The Best of Times: Playwright Josephine Gazard’s ‘clash of echo chambers’

Headshot of Wenlei Ma
Wenlei Ma
The Nightly
5 Min Read
The Best of Times by Josephine Gazard
The Best of Times by Josephine Gazard Credit: The Nightly

Like many people, playwright Josephine Gazard has noticed the increasing polarisation in Australia. We exist in the echo chambers of our own social groups, both in person and online.

You can walk around Sydney’s progressive inner west, browse independent bookshops, farmers markets and delis and believe that you’re among like-minded folks. You laugh at similar jokes and shake your head at some politician’s silly comments. Online, tech companies only reinforce the same, their algorithms serving up posts that elicit a “like” and a feeling of, “Well, obviously”.

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But then something like The Voice referendum happens and the overwhelming “no” vote – 61 per cent – reveals the deep chasm of disagreement. The bubble bursts. Recriminations and judgement are thrown around as we stand firm on our original positions.

“In the inner west, we were so hopeful, and everyone had signs out the front of their houses. Then in my hometown four hours away, it wasn’t even on their radar,” Gazard recalls. “My dad still lives there and it’s a very conservative environment.”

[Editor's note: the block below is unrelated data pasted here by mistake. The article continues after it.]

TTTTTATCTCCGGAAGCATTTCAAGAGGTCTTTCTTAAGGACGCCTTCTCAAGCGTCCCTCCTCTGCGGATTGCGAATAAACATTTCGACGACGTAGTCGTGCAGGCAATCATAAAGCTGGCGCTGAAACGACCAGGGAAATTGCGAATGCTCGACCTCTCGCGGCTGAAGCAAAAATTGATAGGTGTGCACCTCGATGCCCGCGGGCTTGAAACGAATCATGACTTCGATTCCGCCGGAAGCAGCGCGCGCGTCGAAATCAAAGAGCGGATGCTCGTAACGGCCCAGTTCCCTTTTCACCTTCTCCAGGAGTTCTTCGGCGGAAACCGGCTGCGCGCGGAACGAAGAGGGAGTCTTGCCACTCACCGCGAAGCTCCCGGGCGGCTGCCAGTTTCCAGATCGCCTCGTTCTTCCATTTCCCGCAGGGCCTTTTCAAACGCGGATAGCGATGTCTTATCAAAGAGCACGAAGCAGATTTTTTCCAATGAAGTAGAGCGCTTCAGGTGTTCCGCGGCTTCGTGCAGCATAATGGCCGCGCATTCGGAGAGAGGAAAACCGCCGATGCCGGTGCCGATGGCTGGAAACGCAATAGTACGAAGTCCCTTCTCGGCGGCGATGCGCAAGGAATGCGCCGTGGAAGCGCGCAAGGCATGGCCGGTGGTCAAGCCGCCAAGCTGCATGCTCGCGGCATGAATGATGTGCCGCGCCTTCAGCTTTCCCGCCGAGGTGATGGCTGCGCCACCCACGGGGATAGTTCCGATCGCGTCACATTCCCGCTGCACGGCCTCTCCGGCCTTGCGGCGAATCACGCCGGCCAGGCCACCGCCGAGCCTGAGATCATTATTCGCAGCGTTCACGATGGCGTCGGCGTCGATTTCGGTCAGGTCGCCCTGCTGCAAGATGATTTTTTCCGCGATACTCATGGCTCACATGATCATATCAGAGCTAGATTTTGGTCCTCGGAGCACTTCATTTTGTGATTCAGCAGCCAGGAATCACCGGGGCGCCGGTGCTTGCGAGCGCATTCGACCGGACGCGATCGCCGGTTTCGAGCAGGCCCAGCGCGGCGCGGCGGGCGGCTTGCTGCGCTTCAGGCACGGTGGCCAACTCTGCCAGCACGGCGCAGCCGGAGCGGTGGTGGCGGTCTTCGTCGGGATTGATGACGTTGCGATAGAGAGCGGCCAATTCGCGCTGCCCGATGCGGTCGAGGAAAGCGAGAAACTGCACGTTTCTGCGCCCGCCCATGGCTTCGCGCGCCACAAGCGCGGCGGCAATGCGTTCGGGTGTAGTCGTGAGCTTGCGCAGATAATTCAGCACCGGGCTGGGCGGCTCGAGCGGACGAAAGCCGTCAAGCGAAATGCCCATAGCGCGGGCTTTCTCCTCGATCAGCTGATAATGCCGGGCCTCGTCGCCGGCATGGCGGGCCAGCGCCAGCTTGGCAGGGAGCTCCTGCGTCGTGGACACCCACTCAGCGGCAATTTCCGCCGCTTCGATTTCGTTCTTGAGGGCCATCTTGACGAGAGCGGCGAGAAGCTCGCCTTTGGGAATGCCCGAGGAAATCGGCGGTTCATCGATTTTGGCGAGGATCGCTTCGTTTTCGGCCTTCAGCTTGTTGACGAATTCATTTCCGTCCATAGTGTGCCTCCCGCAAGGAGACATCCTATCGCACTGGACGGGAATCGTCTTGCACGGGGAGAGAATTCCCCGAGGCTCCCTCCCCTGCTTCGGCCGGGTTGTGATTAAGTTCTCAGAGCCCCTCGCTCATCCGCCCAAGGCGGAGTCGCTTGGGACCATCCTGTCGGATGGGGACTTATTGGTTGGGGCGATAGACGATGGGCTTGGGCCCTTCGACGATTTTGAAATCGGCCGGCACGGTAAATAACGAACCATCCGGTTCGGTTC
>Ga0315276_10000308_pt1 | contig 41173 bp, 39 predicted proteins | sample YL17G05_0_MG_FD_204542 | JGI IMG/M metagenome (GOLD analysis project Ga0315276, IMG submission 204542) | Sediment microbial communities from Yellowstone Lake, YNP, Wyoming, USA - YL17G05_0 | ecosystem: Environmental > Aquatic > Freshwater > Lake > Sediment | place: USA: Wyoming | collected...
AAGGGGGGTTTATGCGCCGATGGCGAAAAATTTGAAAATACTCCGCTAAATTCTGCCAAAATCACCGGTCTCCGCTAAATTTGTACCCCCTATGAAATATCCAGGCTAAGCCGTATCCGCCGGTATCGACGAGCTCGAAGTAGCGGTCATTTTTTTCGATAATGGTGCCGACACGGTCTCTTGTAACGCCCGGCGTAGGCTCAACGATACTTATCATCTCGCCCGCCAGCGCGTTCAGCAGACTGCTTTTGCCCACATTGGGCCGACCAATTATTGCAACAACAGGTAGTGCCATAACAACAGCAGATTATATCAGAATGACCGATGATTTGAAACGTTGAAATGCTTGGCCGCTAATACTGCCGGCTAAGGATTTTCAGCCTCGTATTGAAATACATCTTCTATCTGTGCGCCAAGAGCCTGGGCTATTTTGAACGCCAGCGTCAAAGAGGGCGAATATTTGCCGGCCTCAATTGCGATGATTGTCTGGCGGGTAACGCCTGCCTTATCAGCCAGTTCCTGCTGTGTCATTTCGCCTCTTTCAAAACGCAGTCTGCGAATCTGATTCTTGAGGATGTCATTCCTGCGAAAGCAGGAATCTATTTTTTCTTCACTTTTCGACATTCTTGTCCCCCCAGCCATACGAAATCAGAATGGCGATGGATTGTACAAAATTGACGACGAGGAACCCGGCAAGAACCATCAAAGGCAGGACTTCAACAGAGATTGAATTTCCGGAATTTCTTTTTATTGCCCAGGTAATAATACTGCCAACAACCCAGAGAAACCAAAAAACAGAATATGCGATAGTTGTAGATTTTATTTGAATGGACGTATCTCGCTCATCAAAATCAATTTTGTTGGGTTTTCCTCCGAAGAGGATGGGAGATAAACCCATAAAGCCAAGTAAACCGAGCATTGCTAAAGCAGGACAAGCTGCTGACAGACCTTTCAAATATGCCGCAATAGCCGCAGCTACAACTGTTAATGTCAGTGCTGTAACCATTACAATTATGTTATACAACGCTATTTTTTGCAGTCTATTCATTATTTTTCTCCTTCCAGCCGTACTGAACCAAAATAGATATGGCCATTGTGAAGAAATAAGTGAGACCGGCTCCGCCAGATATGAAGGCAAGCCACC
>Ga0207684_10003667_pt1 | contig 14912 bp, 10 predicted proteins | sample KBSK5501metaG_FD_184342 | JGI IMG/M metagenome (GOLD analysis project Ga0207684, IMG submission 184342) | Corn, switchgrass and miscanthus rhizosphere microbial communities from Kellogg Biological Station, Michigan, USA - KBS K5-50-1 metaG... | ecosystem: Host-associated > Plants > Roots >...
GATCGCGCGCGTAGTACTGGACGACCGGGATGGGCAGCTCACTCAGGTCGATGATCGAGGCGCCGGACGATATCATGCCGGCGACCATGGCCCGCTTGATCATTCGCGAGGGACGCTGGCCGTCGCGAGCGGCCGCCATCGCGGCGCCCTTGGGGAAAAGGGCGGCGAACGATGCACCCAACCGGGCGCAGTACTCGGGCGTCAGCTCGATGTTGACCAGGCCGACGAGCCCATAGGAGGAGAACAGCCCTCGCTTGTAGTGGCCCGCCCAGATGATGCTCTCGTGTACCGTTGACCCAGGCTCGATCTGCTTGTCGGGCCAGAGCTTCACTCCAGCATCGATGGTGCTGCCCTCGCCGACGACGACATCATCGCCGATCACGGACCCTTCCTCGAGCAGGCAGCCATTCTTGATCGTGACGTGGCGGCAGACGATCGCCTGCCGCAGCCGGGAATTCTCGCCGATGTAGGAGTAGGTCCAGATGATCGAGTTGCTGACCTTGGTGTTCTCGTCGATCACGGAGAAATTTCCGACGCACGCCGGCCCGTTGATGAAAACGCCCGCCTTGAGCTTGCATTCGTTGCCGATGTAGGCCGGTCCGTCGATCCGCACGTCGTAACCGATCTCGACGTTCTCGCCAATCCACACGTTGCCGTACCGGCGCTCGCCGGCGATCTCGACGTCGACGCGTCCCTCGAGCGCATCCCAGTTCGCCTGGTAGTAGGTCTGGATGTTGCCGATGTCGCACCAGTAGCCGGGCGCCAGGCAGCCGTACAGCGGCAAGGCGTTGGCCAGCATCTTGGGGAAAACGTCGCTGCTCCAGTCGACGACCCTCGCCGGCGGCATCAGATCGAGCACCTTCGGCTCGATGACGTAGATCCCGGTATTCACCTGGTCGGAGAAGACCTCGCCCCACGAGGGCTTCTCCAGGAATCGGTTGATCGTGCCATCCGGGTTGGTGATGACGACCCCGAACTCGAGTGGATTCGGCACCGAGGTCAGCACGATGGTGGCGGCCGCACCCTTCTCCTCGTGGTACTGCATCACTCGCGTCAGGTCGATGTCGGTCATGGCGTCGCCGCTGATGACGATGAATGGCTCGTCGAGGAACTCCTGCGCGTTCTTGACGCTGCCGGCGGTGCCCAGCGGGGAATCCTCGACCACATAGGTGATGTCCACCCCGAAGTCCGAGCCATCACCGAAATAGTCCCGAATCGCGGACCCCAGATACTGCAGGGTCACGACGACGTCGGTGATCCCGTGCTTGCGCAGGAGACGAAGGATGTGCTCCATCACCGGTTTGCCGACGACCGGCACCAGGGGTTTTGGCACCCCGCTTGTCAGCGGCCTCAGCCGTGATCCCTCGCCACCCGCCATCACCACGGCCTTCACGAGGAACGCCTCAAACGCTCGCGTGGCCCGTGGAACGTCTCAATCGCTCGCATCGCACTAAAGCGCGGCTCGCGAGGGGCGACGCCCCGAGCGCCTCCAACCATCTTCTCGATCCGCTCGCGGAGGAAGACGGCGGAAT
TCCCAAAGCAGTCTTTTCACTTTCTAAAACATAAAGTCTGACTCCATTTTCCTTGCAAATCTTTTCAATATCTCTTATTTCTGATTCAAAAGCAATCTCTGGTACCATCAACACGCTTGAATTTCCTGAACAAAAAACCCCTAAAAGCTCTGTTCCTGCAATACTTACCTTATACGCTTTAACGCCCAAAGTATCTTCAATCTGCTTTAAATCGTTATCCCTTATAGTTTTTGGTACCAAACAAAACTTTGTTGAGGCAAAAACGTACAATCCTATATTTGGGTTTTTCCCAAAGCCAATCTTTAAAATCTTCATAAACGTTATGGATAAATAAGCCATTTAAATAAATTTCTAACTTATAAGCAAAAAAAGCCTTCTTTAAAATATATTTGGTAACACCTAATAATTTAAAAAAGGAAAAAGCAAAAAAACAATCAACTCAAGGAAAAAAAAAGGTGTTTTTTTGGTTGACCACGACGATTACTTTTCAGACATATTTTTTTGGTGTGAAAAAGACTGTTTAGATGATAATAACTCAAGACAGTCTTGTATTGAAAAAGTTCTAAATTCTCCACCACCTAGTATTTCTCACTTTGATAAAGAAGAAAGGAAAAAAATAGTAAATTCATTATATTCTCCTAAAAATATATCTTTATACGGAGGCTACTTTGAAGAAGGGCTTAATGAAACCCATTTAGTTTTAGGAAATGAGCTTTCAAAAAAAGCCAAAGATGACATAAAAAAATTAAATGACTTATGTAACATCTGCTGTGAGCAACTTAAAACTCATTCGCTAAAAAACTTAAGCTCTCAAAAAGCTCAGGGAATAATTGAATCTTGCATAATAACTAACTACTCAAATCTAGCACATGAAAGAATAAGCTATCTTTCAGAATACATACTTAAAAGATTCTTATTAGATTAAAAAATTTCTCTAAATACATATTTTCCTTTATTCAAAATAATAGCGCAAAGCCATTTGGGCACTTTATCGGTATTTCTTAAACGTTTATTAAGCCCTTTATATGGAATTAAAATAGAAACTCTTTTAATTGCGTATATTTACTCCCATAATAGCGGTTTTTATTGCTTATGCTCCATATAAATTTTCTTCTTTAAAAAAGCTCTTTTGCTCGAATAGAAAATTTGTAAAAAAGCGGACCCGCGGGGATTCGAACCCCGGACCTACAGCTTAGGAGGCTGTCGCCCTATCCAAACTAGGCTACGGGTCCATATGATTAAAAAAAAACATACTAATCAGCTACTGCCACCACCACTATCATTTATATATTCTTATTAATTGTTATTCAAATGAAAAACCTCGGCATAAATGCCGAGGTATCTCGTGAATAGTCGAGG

In conversations with her father, Liberal Party heavyweight David Gazard, it seemed as if The Voice had no chance of passing, which was ultimately reflected in the vote. But you wouldn’t have known it in Sydney’s inner west.

Josephine Gazard (end right) with her The Best of Times castmates.
Josephine Gazard (end right) with her The Best of Times castmates. Credit: Supplied

“I wanted to give my friends from the inner west the experience of sitting with someone like my dad,” she says. “He hunts with a bow and watches Sky News. What does that conversation look like and how do these viewpoints interact with each other?

“Do they ever agree? What do they disagree on?”

Tonight, Gazard’s play The Best of Times opens at the Old Fitz theatre in Sydney’s Woolloomooloo. It’s centred on a group of friends at a 10-year high school reunion who get into thorny conversations about The Voice, freedom of speech, gender and the role of universities. So, you know, fluffy stuff.

The characters all sit in different spots on the political spectrum and Gazard explores the pain points of where they clash and why.

“No one ever thinks they’re doing the wrong thing,” she explains. “We need to understand the views that are polarising the country. If we’re not engaging with it, then nothing is ever going to change. We’re all going to be in our own echo chambers and we’ve lost this ability to talk to each other and meet at a place of understanding.

“There’s so much black and white and we can’t have a discussion anymore.”

In writing the verbal skirmishes between her characters, she mined conversations with her father, and research including going down a Ben Shapiro rabbit hole on YouTube.